From The Viand Zine, Issue 1 April 2007
I think food is the connecting issue between our personal lives (health, happiness, security), social-justice issues (everyone should have healthy, culturally appropriate, fresh food), economic issues (corporations are trying to take over the food supply from seed to table, destroying farmers, small processors, safety and quality of food) and ecological issues (the top agenda item for a sustainable system is to reduce transport distance, so we need our local farms). The cutting edge of the organic movement is NOT happening at Whole Foods, and it’s not about rich yuppies getting their bodies pure. It’s in urban communities of color who are asserting the right to “community food security,” which is an amazing movement in this country. See www.growingfoodandjustice.org.
Cooking and the kitchen can be very simple. And when you use fresh food from the market the flavor is exponentially better than anything else. It’s going to be good whatever you do to it! I call the farmers’ market my church. I’m devout. I go two or three times a week. I try to give as much of my food budget as possible directly to farmers and to other artisanal producers. I buy more than I can eat and cook for anybody I can get my hands on. It’s a myth that organic food is more expensive. Organic processed food is probably more expensive than its counterpart, but I don’t buy that stuff. I mostly eat kale, collard greens, dandelions, swiss chard. A bunch a day. They cost about $1.50 each. That adds up to … what? $11 a week? I only buy tomatoes when they’re in season. $2.50 a pound seems like a lot, but they are so full of flavor and nutrients and it’s an extravagance only a few months a year. I read an interview with a farmer who charges $3.50 a dozen for his eggs. He said, “Well, yes, they’re expensive. You can pay me, or you can pay your doctor.”
We need a better understanding of what farmers do and why it’s sustainable and healthful. Here’s a typical misunderstanding: People think of fish as the “clean” meat to eat, but a lot of it is heavily contaminated. On a political level, it’s almost totally unregulated and very wasteful. Shrimp farms and other aquaculture are displacing coastal communities and destroying the delicate mangrove ecosystems. The fish industry is really raping the ocean. I see sushi [in its U.S./western context] as a very elitist food — it’s skimming the top from this disgusting, destructive industry and presenting it as if it’s so fine and elegant and sophisticated. Very colonial mentality.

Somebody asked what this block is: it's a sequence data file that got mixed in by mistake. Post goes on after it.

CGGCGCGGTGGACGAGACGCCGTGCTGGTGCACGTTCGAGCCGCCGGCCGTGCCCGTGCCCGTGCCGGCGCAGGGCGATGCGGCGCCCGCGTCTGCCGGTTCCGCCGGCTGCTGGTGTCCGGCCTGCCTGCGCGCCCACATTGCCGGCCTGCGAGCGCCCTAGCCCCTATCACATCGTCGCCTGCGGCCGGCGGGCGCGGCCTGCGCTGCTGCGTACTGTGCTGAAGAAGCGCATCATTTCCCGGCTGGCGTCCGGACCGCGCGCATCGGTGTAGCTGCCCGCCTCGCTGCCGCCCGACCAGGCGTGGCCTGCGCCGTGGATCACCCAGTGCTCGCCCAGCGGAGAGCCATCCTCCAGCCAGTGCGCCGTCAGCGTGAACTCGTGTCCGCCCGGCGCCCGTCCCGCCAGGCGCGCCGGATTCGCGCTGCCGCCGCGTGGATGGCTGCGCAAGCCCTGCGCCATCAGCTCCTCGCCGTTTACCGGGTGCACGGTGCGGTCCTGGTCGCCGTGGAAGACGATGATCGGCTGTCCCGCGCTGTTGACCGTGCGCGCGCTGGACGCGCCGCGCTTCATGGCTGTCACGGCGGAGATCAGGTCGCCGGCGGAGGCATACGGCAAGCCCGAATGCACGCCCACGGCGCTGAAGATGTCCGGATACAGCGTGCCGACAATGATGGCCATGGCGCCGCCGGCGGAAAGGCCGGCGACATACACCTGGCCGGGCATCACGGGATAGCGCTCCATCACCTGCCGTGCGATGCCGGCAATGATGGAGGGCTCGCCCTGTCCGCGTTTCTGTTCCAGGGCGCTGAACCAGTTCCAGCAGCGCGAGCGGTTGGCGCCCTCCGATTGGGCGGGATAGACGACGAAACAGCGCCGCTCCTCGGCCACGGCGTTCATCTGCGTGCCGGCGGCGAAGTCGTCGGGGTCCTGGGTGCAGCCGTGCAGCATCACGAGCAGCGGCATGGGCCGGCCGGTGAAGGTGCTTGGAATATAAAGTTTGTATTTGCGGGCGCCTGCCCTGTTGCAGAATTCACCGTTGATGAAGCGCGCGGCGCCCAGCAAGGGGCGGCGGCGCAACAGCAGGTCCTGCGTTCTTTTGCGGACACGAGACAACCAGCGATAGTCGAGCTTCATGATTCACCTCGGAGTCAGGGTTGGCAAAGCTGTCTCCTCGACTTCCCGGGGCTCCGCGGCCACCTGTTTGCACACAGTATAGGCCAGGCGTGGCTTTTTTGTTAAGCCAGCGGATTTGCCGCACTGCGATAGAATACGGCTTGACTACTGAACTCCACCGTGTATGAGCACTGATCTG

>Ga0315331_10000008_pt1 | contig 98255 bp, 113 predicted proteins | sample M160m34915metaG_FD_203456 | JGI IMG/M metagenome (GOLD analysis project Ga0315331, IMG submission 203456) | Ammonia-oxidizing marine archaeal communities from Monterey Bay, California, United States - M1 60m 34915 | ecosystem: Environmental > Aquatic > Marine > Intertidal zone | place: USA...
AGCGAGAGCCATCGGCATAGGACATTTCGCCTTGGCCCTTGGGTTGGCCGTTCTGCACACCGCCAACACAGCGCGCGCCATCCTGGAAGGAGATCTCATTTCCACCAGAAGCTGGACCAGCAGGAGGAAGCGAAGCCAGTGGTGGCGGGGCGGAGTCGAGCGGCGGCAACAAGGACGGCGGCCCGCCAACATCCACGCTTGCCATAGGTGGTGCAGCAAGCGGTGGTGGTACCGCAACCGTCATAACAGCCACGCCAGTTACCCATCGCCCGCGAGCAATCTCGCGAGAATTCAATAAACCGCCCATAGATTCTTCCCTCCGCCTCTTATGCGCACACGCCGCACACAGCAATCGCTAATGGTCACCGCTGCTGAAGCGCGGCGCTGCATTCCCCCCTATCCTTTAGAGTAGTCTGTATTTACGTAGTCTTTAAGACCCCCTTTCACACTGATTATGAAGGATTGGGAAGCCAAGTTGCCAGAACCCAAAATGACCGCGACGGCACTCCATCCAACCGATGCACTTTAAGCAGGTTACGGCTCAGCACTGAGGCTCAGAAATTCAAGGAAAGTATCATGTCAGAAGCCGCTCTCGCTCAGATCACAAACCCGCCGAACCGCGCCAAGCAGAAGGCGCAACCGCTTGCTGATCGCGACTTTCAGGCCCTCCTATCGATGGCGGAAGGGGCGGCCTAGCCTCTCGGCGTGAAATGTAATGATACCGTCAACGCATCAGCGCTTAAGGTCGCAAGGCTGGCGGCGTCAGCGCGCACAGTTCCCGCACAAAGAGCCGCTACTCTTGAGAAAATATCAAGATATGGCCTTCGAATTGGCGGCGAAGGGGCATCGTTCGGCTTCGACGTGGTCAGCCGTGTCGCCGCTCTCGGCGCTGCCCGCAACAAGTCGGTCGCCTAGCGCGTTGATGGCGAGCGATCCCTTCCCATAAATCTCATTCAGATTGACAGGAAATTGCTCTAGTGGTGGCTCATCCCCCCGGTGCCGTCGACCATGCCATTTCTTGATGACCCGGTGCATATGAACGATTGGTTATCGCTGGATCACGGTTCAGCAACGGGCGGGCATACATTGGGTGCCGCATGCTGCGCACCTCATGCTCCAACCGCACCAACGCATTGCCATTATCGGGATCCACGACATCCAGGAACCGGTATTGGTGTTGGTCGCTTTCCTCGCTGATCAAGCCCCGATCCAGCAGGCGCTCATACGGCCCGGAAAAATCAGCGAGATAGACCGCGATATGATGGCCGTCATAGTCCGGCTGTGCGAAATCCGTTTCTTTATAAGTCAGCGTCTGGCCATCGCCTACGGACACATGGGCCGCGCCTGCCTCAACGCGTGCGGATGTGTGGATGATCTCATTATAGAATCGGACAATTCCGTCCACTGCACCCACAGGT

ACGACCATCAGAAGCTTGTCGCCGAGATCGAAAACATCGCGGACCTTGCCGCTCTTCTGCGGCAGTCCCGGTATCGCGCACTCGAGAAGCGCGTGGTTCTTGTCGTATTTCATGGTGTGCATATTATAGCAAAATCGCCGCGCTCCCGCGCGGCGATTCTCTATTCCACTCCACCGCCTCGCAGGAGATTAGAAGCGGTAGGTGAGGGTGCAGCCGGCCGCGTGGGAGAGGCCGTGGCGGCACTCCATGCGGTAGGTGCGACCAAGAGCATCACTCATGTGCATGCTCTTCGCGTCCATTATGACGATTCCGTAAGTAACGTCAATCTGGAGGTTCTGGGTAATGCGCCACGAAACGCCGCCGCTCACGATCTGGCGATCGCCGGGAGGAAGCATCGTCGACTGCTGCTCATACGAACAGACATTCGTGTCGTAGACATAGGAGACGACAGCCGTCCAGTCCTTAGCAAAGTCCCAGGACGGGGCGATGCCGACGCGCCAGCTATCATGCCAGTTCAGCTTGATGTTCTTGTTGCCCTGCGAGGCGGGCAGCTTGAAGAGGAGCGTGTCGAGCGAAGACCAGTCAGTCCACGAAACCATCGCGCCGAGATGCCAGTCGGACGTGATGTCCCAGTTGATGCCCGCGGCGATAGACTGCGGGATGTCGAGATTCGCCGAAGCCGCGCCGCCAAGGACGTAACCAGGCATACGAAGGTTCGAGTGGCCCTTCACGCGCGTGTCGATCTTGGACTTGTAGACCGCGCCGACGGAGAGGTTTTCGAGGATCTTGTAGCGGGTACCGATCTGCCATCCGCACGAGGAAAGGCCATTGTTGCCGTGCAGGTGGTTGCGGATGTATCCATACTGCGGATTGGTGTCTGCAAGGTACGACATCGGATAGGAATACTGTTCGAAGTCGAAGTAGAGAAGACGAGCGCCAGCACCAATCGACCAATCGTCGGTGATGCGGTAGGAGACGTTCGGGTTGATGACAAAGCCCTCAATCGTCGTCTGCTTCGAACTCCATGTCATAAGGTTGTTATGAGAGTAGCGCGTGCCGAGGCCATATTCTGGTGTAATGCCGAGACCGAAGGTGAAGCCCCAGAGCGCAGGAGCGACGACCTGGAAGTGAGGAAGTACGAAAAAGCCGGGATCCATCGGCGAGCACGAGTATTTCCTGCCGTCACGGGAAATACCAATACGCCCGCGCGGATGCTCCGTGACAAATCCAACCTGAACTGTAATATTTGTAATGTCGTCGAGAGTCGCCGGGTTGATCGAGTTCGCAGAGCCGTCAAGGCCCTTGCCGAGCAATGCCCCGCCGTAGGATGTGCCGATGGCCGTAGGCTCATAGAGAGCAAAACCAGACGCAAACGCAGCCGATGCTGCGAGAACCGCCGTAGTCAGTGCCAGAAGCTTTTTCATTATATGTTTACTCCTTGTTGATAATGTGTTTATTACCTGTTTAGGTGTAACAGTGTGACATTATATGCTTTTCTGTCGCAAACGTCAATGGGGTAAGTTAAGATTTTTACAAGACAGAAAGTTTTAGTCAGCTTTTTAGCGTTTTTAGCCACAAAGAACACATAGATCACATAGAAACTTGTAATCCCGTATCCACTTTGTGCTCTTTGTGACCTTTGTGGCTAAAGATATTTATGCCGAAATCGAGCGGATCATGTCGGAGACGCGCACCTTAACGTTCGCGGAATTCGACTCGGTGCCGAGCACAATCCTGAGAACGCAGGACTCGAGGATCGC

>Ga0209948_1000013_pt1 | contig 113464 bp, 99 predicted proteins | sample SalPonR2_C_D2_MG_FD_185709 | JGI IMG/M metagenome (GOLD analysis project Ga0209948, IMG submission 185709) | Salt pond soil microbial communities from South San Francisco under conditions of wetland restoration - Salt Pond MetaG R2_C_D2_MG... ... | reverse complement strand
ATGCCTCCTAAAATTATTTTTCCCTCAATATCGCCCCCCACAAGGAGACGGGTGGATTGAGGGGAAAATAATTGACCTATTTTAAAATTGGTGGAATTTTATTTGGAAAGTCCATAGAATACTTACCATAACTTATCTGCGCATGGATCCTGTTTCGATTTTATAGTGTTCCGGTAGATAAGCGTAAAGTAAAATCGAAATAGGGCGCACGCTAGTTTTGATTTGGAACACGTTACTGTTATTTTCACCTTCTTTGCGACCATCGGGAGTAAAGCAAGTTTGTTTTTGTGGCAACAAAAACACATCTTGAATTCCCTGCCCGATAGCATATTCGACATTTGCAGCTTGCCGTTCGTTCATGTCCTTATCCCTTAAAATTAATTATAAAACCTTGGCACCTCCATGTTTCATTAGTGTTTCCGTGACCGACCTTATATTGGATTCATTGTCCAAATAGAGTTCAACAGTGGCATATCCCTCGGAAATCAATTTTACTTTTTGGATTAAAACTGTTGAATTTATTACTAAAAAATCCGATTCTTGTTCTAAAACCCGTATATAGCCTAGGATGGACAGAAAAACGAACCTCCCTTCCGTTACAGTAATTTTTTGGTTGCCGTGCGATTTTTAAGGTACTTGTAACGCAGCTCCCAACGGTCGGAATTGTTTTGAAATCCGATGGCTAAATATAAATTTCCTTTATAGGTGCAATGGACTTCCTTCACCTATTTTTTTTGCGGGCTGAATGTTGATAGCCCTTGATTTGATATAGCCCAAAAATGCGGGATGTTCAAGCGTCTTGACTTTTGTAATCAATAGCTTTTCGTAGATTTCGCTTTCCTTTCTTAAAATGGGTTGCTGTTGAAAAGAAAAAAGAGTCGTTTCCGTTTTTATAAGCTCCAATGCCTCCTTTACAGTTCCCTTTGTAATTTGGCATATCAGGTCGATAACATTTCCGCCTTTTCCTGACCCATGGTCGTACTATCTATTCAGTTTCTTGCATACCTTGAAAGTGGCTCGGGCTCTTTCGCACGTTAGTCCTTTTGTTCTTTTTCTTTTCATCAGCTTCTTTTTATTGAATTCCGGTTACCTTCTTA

I eat and serve farm-raised meat. Farmers have had thousands of years to learn animal husbandry and to manage farms ecologically. That system is sustainable. Another reason to eat meat is that it’s very hard for small farms to make it economically or ecologically just on vegetables. You can only charge so much for a vegetable, and it takes a lot of work to grow it and it has a short shelf life. Animals grow lots more mass per unit of labor. They output nutrients instead of uptaking them. Then they walk themselves off the farm when the farmer is ready to harvest, bringing a big price that helps to stabilize the farm economy.
I am so grateful to good bread bakers and cheese makers — and the farmers, of course. I don’t mind paying a lot for those things. In the United States, generally we don’t pay enough for food. People think food should be “cheap,” which ruins farmers. Our farmers haven’t gotten a raise for decades. This is misplaced priorities. Good food is much more important to our health and happiness and the maintenance of our communities and culture than Tivo and big-screen TVs, but people don’t want to pay for food. We’re proud to pay for technology and electronics! But the TV makes us feel bad about themselves and isolates us from other people and nature. What makes us feel connected and empowered? Cooking for each other …
For me, the Viand is a space to show people the abundance that is available to us, right here , right now, in our lives.